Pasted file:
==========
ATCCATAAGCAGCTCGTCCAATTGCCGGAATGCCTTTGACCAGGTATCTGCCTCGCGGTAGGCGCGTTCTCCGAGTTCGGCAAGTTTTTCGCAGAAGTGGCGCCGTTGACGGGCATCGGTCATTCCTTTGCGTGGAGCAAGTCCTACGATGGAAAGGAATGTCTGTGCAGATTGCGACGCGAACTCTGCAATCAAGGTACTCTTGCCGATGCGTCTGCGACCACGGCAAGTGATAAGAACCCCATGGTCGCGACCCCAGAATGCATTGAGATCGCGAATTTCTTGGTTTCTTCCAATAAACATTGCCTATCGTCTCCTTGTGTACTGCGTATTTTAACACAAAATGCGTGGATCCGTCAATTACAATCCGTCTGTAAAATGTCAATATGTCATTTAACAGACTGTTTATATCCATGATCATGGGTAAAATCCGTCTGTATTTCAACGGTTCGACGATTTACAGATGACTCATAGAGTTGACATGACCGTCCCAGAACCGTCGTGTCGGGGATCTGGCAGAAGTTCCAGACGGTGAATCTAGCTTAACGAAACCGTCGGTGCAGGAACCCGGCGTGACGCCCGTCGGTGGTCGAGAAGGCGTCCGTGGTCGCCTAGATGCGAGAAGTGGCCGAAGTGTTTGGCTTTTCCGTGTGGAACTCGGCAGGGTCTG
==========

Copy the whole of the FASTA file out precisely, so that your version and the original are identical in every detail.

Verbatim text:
ATCCATAAGCAGCTCGTCCAATTGCCGGAATGCCTTTGACCAGGTATCTGCCTCGCGGTAGGCGCGTTCTCCGAGTTCGGCAAGTTTTTCGCAGAAGTGGCGCCGTTGACGGGCATCGGTCATTCCTTTGCGTGGAGCAAGTCCTACGATGGAAAGGAATGTCTGTGCAGATTGCGACGCGAACTCTGCAATCAAGGTACTCTTGCCGATGCGTCTGCGACCACGGCAAGTGATAAGAACCCCATGGTCGCGACCCCAGAATGCATTGAGATCGCGAATTTCTTGGTTTCTTCCAATAAACATTGCCTATCGTCTCCTTGTGTACTGCGTATTTTAACACAAAATGCGTGGATCCGTCAATTACAATCCGTCTGTAAAATGTCAATATGTCATTTAACAGACTGTTTATATCCATGATCATGGGTAAAATCCGTCTGTATTTCAACGGTTCGACGATTTACAGATGACTCATAGAGTTGACATGACCGTCCCAGAACCGTCGTGTCGGGGATCTGGCAGAAGTTCCAGACGGTGAATCTAGCTTAACGAAACCGTCGGTGCAGGAACCCGGCGTGACGCCCGTCGGTGGTCGAGAAGGCGTCCGTGGTCGCCTAGATGCGAGAAGTGGCCGAAGTGTTTGGCTTTTCCGTGTGGAACTCGGCAGGGTCTG